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42PercentHealth

Building My First Gaming PC

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Never done this before... any advice? 'Cuz if I don't know what I'm doing, I tend to err on the side of thrift. I want something capable of playing reasonably high-res games (e.g. Doom '16 or Legend of Grimrock) while recording in 60 fps. I also want to be able to live-stream, in case that makes a difference. How much CPU, RAM, GPU, and Ethernet do I want minimum?

 

Any brands to favor or avoid?

 

Anything else I'm going to wish I knew 2 weeks from now?

 

Thanks!

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Doom '16 is fucking heavy on your resources. I was running a GTX 950 and having trouble. 

 

CPU: Intel Quad-Core i-series is the go-to; if you can't afford it, you can make do with an 8-core AMD/Ryzen chip but it's gonna be HOT as fuck. You'll want to look into a really good aftermarket cooler if you go the AMD route.

 

GPU: A GTX 1060 will be sufficient. It'll out perform my GTX 970, and that card is a POWERHOUSE. I wouldn't trust anything less than a GTX 970. Check https://www.videocardbenchmark.net/high_end_gpus.html for a very nice chart :)

 

RAM: 8GB MINIMUM, but this will become obsolete very soon. I'd recommend shooting for 16GB of DDR4. 

 

Ethernet: Hardwired, do not go wireless unless you want interference. Go cable since DSL caps out on super low speeds. Cable providers suck and they hold govt-sanctioned monopolies in your area. If you pay for 25down, you'll probably only get like 6down. I'm paying $85/mo for 100Mbps down package. Anything less than that will struggle depending on how many people are on the network, what you are doing, etc.

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What he said, plus don't skimp on the power supply. Corsair is a good brand, you'd want at least 550W or 650W, but there's also this calculator thing to guess how much your rig would want. https://outervision.com/power-supply-calculator

 

And you may want an SSD for your windows drive and a large terabyte standard hard drive as well to install more stuff on. But Windows starts up and runs very nicely on an SSD, so most are into having one of those nowadays. I actually don't install games on it since mine is just 60 gigs though.

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@stru Yeah, a co-worker of mine recommended avoiding AMD. Said he built a PC with one, and he's been regretting it for the past 10 years -- apparently they don't age well, and they have some strange limitations on multi-core processing, GPU interfacing, etc.

 

Thanks for the pointers, guys!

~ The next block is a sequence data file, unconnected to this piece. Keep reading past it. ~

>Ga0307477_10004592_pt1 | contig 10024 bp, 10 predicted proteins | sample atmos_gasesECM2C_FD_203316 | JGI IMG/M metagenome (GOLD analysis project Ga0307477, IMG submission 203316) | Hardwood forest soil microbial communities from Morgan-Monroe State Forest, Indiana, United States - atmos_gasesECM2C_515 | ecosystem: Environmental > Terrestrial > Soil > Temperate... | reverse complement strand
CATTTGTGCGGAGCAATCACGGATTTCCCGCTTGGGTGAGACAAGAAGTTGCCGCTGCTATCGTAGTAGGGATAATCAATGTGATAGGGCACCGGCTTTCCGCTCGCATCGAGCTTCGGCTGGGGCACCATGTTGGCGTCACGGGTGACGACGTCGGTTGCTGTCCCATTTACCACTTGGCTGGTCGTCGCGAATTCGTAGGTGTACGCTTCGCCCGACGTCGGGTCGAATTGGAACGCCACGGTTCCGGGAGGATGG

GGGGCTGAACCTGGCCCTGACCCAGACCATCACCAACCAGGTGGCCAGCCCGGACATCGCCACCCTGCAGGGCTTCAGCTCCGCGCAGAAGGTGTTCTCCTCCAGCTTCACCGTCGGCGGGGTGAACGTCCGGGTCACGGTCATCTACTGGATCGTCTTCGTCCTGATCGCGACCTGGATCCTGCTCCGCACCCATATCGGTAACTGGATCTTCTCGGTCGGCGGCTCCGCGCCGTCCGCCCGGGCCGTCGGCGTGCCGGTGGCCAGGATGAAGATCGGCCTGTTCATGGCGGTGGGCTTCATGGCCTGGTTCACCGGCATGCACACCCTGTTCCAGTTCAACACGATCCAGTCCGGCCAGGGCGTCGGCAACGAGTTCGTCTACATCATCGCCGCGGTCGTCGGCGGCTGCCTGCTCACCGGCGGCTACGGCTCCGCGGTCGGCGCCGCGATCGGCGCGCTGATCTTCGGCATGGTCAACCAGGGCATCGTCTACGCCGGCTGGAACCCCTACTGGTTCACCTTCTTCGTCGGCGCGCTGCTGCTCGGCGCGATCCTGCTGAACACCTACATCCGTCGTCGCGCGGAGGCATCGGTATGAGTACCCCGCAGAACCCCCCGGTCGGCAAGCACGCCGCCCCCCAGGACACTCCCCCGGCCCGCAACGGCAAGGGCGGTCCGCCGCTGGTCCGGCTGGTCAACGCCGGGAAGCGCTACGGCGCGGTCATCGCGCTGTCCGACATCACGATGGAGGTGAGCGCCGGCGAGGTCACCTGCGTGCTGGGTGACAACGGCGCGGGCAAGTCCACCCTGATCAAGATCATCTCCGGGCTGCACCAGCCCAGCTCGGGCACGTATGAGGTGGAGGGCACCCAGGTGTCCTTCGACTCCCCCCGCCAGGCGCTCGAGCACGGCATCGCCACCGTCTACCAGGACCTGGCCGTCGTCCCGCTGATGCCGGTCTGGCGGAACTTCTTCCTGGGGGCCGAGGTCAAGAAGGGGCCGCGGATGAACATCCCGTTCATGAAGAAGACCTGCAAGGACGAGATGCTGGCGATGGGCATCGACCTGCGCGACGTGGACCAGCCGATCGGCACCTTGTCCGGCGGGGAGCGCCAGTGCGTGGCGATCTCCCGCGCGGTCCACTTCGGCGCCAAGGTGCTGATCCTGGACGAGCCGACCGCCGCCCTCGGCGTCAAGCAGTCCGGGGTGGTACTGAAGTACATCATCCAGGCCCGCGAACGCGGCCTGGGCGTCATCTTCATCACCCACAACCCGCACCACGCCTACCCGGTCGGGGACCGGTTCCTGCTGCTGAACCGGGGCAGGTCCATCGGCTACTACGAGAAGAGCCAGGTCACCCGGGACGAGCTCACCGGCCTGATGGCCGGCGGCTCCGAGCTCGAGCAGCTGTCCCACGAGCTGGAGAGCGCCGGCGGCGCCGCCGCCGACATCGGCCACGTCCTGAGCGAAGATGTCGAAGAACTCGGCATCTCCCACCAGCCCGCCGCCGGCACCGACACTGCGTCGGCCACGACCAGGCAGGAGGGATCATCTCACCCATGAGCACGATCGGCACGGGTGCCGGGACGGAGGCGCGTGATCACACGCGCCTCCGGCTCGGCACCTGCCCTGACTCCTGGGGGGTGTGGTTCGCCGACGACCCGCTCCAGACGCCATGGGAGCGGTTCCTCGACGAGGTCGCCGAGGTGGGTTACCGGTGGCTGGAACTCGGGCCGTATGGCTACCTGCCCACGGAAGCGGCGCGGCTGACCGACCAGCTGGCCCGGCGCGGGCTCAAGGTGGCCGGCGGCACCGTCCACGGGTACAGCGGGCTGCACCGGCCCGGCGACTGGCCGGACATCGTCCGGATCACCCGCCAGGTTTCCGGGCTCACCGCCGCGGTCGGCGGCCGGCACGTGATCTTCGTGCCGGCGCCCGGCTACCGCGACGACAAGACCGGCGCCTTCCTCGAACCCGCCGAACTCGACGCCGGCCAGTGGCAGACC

Any ball-park estimations on total cost?

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I've used Nvidia, AMD and Intel throughout the years. Nivida gave me hell multiple times and I've stuck with AMD for years. You only really know from personal experience which brand you'll prefer.

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Probably close to 1000 dollars, maybe 900. I only build or get a PC maybe twice a decade, and I've never been able to get much cheaper than that, even buying it all on newegg etc.

 

Taking a quick look at newegg, a good i7 processor for example is at least $340, a GTX 1070 $290 (you want the one with more than 3gb of ram, my 970 has 4gb for example - though effectively 3.5gb on that model), that's $630 for two components right there. Plus a good case (make sure to have good airflow, cable management etc), good motherboard, etc. Good luck!

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A good Intel chip will last you 7-8 years minimum. I've never had issues with Nvidia GPUs, but I haven't worked with AMD GPUs either. All I know is I remember an old ATI chip blowing up on me years ago. I absolutely HATE AMD CPUs though. People tell me all the time "AMDs are awesome! I have no problems with mine!". I beg to differ. I've had one blow up on me, one DOA, and another where only 1 out of the 6 cores worked. Probably a Mobo/BIOS issue but I wasn't gonna stick around and find out. 

 

 

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56 minutes ago, stru said:

I was running a GTX 950 and having trouble. 

To be honest, it depends on how good do you want your graphics. I ran that on a GTX 950 and is perfectly fine, but I'm the guy who doesn't really care about graphics, and I can't test the later stages because that's not my computer, and because of this mind, I am still using my GTX 560, which is junk ;P

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29 minutes ago, GarrettChan said: